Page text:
At 42 DIM, proteins involved in immune function (e.g. spreading of macrophages, flattening of macrophages, phagosome maturation), amino acid metabolism (e.g. asparagine degradation, threonine degradation, L-cysteine degradation), and cell structure/proliferation (e.g. formation of filaments, growth of connective tissue) were differentially abundant between HT and CL (Fig. 2B,E, Supplementary Table S2). Approximately 20 proteins enriched for immune pathways and functions were more abundant in HT than CL at 42 DIM. Some of these proteins included, dynactin subunit 2 (DCTN2), β-2 microglobulin (B2M), and vitronectin (VTN). Differentially abundant proteins at 42 DIM in the amino acid metabolism pathways included, aspartate aminotransferase (GOT2) and 2-amino-3 ketobutyrate coenzyme A ligase (GCAT), which were both less abundant in HT relative to CL, and l-asparaginase (ASRGL1) and isovaleryl-CoA dehydrogenase (IVD), which were more abundant in HT compared to CL. With the exception of prostaglandin D2 synthase (PTGDS), all differentially expressed proteins at 42 DIM with cell structure and proliferation functions were more abundant in HT relative to CL (e.g. tropomyosin β chain (TPM2), kininogen (KNG1)).
Top pathways and functions affected by differentially abundant proteins at 84 DIM were associated with protein metabolism (e.g. translation, expression, metabolism, and synthesis) and cell organization and structure (e.g. actin cytoskeleton, adherens junctions) (Fig. 2C,F, Supplementary Table S2). Several differentially abundant proteins in the protein metabolism pathways at 84 DIM were ribosomal proteins, such as 40 s ribosomal protein S5 (RPS5) and 40 s ribosomal protein S9 (RPS9) and were more abundant in HT relative to CL cows. Proteins involved in cell organization and structure included, transforming protein RhoA (RHOA), tubulin β chain (TUBB2A), and integrin β-1 (ITGB1, which were more abundant in HT than CL. Common affected pathways and functions across all three time points included immune function, cell structure and organization, and apoptosis.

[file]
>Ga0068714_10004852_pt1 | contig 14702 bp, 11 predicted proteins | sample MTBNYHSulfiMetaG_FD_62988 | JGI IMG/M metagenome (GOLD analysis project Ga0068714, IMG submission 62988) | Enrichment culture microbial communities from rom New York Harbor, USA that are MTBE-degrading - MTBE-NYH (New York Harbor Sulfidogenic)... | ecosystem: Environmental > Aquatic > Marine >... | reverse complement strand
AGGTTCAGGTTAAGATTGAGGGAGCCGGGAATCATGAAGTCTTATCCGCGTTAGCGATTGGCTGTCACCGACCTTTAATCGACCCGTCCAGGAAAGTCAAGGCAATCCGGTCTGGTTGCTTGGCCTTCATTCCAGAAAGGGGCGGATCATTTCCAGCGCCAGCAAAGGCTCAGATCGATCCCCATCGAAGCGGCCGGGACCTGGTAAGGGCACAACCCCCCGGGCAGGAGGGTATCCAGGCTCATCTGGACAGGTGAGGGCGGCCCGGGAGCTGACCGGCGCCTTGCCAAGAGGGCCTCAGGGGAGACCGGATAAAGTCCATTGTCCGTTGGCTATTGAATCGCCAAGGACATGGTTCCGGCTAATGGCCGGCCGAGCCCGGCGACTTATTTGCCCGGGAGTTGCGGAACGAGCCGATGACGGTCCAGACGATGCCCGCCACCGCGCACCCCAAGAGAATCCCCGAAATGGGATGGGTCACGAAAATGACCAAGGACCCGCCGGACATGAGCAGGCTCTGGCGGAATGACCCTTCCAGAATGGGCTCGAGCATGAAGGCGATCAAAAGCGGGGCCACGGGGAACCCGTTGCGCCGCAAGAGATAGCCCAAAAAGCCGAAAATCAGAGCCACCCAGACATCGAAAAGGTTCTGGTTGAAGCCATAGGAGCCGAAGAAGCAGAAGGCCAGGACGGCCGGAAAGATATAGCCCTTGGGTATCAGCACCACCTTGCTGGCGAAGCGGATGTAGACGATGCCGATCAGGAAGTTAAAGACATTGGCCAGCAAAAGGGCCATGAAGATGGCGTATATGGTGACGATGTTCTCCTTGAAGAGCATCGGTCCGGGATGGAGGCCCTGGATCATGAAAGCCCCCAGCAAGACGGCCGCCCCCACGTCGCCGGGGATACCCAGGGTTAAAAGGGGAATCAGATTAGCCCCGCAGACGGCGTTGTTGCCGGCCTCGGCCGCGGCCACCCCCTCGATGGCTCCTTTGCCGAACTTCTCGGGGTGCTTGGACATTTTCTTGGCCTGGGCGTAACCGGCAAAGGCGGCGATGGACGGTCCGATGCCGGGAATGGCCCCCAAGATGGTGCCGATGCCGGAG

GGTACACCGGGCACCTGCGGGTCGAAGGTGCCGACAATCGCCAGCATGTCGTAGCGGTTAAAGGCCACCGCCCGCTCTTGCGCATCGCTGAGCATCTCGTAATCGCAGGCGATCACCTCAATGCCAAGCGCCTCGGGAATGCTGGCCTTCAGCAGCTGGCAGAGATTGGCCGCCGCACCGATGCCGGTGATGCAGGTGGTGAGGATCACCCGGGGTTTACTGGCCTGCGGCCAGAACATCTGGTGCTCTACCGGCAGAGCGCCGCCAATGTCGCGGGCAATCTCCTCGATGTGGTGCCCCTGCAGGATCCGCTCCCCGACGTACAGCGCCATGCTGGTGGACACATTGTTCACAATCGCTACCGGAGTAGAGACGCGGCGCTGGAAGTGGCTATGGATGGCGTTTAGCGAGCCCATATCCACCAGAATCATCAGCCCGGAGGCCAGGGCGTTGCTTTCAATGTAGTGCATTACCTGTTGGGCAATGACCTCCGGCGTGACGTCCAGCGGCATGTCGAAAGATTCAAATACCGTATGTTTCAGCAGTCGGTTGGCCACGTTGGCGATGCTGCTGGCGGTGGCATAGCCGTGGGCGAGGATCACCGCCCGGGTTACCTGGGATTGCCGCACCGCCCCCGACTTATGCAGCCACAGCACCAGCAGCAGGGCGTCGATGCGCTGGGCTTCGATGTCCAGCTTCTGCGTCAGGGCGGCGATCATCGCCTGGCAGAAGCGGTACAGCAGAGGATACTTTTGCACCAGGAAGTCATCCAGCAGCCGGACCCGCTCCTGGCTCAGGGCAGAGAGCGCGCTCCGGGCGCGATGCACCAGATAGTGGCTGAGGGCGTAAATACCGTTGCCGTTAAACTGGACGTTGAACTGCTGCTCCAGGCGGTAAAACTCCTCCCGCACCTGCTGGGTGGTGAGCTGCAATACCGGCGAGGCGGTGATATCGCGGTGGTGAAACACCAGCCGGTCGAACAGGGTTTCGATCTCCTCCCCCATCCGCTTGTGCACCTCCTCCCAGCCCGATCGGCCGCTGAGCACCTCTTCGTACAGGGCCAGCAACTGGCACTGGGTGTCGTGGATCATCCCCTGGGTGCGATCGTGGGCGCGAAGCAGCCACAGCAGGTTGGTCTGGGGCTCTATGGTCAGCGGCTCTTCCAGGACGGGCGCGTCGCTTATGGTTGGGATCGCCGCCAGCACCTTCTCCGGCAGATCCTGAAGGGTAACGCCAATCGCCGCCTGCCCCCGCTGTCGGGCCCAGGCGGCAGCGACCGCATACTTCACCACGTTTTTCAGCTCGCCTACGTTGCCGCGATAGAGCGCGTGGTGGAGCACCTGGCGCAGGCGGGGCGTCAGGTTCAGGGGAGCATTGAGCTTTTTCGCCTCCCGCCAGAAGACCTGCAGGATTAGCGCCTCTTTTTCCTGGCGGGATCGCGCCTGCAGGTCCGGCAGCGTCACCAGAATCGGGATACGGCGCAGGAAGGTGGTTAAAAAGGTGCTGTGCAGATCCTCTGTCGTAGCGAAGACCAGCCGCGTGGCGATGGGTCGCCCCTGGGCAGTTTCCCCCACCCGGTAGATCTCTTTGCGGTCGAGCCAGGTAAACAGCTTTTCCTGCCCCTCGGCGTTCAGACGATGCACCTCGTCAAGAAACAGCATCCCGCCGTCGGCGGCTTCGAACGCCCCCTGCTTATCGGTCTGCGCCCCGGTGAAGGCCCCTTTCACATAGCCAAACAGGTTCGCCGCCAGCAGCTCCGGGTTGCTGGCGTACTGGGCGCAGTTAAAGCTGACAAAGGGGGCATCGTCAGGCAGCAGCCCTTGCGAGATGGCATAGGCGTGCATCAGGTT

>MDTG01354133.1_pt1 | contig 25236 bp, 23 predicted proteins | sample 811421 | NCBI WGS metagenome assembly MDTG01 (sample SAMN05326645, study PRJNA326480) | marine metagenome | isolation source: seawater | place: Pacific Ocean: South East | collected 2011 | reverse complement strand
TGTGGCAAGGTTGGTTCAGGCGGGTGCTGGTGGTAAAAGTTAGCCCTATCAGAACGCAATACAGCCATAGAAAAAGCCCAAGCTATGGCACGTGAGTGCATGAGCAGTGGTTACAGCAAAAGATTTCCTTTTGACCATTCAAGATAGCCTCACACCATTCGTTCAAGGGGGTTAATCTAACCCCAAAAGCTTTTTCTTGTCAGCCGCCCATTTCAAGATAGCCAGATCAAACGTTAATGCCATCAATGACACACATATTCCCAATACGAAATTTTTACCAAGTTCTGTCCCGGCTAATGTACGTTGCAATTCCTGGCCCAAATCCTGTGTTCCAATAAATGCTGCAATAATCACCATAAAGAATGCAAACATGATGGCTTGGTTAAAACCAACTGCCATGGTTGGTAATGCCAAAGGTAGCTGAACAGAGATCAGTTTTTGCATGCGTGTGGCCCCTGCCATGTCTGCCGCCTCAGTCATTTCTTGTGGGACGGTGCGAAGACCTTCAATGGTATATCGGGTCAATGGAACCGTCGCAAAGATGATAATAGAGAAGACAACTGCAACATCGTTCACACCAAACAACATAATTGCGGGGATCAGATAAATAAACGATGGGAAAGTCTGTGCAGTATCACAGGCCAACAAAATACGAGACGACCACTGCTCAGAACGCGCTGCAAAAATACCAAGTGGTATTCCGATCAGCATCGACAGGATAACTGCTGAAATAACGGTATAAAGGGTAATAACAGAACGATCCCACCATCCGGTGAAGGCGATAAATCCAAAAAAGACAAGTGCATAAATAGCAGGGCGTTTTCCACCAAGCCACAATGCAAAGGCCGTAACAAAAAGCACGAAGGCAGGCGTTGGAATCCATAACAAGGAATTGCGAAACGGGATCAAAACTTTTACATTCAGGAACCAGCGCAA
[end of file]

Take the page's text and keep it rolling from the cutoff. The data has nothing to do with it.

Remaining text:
Mammary gland phosphoproteomics
During lactation, across all time points and treatments, a total 1237 phosphorylated proteins were identified and annotated in the bovine mammary gland (Supplementary Table S1). Among them, 890 of 1237 proteins were identified from proteomics work above, but an additional 347 proteins were identified from the phosphoproteomics work only. 1108 phosphoproteins were categorized using IPA into cellular locations and functions. Similar to the total proteins, phosphoproteins were largely located in the cytoplasm (n = 647) and function as enzymes (n = 267) (Supplementary Fig. S3). We identified 224 differentially abundant phosphoproteins between CL and HT treatments, across the three time points. More phosphoproteins had greater abundance than lower abundance in the mammary gland of HT cows across all three time points (Fig. 3A). More differentially abundant phosphoproteins were identified at 42 and 84 DIM relative to 14 DIM. The following six phosphoproteins were differentially abundant at all three time points (Fig. 3B); cationic trypsin (TRY1), heat shock 27 kDa protein 1 (HSPB1), membrane-associated progesterone receptor component 1 (PGRMC1), prothymosin alpha (PTMA), D-dopachrome tautomerase (DDT), and arginine and glutamate-rich protein 1 (ARGLU1). TRY1 and DDT were increased in HT relative to CL at all time points. HSPB1 was increased in HT at 14 and 42 DIM and decreased in HT relative to CL at 84 DIM. PGRMC1, PTMA, and ARGLU1 were all decreased in HT at 14 and 84 DIM and increased in HT compared to CL at 42 DIM.
Top pathways and functions of phosphoproteins affected by dry period heat stress at 14 DIM were related to redox balance (e.g. thioredoxin pathway, superoxide radicals degradation, metabolism, accumulation, and removal of reactive oxygen species), cell organization and structure (e.g. epithelial adherens junctions signaling, tight junction signaling, remodeling of epithelial adherens junctions, RhoGDI signaling), and lipid metabolism (Fig. 4A,D, Supplementary Table S2). Differentially abundant phosphoproteins at 84 DIM enriched in redox pathways were largely more abundant in HT relative to CL cows, including thioredoxin (TXN) and Cu–Zn superoxide dismutase (SOD1). Actin-related protein 2/3 complex subunit 5 (ARPC5) and myosin light polypeptide 6 (MYL6) were two phosphorylated proteins in the cell structure pathways that were more abundant in HT than in CL whereas catenin α-1 (CTNNA1) was less abundant in the phosphorylated form in HT cows. Differentially phosphorylated proteins with functions in fatty acid and cholesterol metabolism included proteins such as, acetyl-CoA synthetase long chain family member 1 (ACSL1), apolipoprotein A-IV (APOA4), and annexin A6 (ANXA6), which were all more abundant in HT cows.